After graduating from Carnegie Mellon University, Calley moved to Los Angeles to launch a swimwear line, Calley Sunshine. “I have always been a lover of fashion, and I knew I’d go into the field at some point,” she says. She was getting reposted on style pages, and decided to start incorporating her harp into her social posts. In her first harp video, she played a Beethoven sonata; the next day, she had 30,000 new followers. When the pandemic hit, and her swimwear manufacturer closed down, she decided to record R&B covers of songs like Alicia Keys’ “If I Can’t Have You,” K-Ci and JoJo’s “All My Life,” and H.E.R.’s “Focus.” Her work has received extraordinary reception and acclaim on social media as people search for solace and beauty in the midst of the pandemic. Calley cites Keys and Sade as her biggest musical inspirations, and Keys has reciprocated the love, reposting two videos of Calley covering her songs. 

As a black woman, Calley had to learn to navigate the orchestral field early on. “When I started taking lessons, my mom couldn’t find any black harp teachers for me,” Calley remembers. She began her lessons with the daughter of a Grammy-winning harpist. As a girl, Calley would go to her teacher’s home and complete her lessons in the company of Civil War paintings depicting enslaved black people, supposedly smiling as they engaged in their backbreaking work in cotton fields. These visions looked down from their frames at the young black harpist, fellow outsiders in a white-dominated world: “That’s part of why I didn’t really enjoy it back then, because I stood out so much. My peers weren’t trying to befriend me or be kind to me. They’d be sitting together, and I’d be sitting with my mom. I felt like such an outsider. [Kids were] looking at me like, ‘What’s she doing here?’”

Ultimately, the hostility of her peers set the stage for her to be in a league of her own. “I never came across any other black harpists until after college, and I’ve never met one in person. I’ve met a few online, though.” Calley is dedicated to changing this, and is taking steps to redefine the landscape for black classical musicians. “I decided early on that I wanted to play a role in reshaping how one can learn to play the harp. Learning to play this instrument is super-expensive, and I want to make learning more affordable.”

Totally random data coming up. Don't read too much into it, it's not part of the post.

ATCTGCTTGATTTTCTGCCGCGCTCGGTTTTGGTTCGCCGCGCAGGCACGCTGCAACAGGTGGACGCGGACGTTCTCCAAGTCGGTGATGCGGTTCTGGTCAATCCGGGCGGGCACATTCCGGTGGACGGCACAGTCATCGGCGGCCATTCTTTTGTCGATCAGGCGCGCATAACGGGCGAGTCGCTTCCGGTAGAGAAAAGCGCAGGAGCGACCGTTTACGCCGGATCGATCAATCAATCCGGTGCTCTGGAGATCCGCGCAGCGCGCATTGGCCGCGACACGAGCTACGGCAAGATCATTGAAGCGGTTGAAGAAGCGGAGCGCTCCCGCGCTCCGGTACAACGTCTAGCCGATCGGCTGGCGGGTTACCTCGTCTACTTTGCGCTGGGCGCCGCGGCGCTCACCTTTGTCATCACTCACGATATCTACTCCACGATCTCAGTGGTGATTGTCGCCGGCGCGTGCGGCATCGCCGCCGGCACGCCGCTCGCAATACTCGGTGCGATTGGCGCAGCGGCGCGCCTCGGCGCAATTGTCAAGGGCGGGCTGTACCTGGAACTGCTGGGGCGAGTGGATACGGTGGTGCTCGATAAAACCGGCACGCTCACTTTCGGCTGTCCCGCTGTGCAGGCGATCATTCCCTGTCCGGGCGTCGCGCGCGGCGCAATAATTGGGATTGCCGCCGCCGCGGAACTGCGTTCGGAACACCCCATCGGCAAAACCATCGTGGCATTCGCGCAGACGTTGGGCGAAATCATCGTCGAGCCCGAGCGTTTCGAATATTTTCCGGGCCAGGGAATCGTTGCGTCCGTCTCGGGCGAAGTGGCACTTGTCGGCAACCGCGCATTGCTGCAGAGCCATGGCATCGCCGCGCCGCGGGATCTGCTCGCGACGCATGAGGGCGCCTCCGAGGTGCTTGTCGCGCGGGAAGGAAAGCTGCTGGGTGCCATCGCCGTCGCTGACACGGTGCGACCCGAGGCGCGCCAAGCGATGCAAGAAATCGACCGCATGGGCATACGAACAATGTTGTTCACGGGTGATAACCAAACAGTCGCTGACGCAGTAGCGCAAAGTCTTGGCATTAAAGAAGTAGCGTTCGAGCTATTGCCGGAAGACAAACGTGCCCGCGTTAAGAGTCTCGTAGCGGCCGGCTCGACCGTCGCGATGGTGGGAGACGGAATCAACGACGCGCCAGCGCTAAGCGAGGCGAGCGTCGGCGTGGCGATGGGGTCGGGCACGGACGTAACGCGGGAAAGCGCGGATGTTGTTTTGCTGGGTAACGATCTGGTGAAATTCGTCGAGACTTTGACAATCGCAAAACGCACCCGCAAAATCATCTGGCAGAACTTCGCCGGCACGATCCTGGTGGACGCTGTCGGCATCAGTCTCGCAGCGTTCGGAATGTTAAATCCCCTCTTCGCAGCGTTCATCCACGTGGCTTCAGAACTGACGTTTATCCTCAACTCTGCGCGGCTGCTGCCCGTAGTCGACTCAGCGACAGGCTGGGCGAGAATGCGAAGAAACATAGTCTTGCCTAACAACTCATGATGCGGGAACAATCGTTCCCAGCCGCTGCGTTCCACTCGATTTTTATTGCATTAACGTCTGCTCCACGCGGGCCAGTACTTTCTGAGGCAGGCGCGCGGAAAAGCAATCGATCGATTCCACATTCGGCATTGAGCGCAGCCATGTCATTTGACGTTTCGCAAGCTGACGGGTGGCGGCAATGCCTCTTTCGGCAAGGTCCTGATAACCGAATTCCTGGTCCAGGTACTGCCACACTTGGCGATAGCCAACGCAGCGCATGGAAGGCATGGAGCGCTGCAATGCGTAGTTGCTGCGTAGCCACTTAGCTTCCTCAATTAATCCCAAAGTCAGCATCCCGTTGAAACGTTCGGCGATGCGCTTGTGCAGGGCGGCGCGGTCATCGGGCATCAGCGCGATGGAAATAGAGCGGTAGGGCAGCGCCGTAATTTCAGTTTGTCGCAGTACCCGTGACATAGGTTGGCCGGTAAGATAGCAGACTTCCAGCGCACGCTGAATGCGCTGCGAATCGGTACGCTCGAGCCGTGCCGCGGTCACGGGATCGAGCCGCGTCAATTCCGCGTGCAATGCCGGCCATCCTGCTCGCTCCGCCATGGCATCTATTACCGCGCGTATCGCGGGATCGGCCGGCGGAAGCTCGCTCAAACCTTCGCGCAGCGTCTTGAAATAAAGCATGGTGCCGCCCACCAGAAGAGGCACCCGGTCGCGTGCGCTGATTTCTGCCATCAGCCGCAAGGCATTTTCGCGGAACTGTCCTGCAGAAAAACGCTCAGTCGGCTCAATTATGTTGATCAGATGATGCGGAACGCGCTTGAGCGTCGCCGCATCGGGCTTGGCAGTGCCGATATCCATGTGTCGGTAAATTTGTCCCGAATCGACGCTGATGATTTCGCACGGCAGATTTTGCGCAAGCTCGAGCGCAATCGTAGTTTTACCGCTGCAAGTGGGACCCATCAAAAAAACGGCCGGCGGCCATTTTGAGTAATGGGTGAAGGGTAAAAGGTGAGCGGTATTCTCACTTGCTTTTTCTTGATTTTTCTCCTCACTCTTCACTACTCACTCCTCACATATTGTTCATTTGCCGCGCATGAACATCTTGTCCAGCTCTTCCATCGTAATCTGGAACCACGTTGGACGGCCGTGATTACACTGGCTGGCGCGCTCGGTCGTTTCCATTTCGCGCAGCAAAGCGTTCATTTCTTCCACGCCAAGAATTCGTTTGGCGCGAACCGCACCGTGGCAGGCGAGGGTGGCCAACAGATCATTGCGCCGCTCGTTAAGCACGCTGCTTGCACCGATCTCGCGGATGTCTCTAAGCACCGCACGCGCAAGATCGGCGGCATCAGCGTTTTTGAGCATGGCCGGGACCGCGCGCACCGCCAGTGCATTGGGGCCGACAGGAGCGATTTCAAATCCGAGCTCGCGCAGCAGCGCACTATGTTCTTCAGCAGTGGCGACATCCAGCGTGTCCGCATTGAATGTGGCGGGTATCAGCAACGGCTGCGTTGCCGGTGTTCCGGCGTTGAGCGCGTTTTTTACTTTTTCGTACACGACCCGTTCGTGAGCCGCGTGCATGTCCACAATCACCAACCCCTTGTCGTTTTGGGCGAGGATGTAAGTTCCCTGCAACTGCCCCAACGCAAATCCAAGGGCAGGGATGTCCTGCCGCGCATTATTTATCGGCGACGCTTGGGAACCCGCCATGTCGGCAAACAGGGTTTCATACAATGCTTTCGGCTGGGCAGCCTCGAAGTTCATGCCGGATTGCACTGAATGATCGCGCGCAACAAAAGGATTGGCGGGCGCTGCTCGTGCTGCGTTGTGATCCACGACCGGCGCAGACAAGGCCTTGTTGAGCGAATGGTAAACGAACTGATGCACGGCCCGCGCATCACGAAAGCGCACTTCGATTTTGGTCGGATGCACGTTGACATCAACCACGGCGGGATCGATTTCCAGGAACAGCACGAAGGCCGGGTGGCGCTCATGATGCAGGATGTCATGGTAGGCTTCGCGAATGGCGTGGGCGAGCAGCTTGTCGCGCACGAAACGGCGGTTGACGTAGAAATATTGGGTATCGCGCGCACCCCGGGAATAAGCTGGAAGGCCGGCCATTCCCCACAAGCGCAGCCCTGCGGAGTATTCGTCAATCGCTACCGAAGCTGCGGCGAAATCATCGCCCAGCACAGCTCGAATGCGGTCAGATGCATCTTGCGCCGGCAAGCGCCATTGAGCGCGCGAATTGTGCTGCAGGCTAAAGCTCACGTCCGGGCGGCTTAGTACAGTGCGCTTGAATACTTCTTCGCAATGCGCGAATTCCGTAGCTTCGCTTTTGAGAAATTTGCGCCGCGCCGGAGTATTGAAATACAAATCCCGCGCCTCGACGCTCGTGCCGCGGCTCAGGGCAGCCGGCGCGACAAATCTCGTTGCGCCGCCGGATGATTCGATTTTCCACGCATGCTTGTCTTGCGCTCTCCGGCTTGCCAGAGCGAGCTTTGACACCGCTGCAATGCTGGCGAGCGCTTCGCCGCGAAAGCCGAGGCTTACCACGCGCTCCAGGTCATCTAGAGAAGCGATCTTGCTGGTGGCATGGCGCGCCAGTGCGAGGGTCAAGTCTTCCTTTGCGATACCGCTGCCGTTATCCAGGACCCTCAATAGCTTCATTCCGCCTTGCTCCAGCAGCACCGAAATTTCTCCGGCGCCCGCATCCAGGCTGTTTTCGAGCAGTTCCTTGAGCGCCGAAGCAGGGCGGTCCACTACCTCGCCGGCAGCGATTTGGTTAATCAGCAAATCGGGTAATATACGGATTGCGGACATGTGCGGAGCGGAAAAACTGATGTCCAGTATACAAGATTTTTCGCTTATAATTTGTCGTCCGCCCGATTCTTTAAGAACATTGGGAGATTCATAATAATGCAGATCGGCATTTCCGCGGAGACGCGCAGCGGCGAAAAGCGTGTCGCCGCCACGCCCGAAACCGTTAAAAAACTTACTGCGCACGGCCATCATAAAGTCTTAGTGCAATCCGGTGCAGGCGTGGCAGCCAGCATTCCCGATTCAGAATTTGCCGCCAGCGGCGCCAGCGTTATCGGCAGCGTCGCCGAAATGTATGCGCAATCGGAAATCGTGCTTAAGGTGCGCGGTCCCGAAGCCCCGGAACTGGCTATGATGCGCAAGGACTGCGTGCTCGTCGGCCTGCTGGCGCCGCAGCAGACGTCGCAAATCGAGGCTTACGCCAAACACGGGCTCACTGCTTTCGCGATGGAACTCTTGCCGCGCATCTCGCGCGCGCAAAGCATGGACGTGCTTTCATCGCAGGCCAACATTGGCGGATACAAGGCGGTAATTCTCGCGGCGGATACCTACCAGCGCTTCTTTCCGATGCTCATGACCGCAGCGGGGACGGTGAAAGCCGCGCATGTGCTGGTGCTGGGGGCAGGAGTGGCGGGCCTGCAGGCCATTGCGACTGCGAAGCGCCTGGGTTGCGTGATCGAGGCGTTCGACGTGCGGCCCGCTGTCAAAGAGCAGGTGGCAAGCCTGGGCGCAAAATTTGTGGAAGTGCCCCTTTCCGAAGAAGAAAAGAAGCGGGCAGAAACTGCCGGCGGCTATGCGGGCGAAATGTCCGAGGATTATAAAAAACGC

Calley currently teaches a handful of students virtually. She notes that even the canon books for learning to play the harp are rooted in frameworks of whiteness, full of songs written long ago by white composers for white audiences. As part of her passion to bring other BIPOC students into the fold, Calley plans to become an ambassador for the Berkeley School of Music admissions program, where she’ll play a crucial role helping recruit BIPOC students. Calley recently started playing the ngoni (also known as the “hunter’s harp”), a traditional instrument from Mali, West Africa, and will begin posting ngoni videos soon. “I’ve always been fascinated by the origins of the harp. In the end, it all comes from Africa.” 

Her presence is the culmination of a journey that started many years ago, and her influence will be felt by black harpists for generations to come. Calley plans to release a Juneteenth track on Apple Music this summer, and to record an album this year. “More than anything, I’m super-honored to be able to teach,” she says. “My goal is to inspire as many people as I can and play a direct part in expanding the field of black harpists. It’s all about representation and creating space, and I’m honored to be in a position to do that.”

In This Article: Madison Calley, Roddy Ricch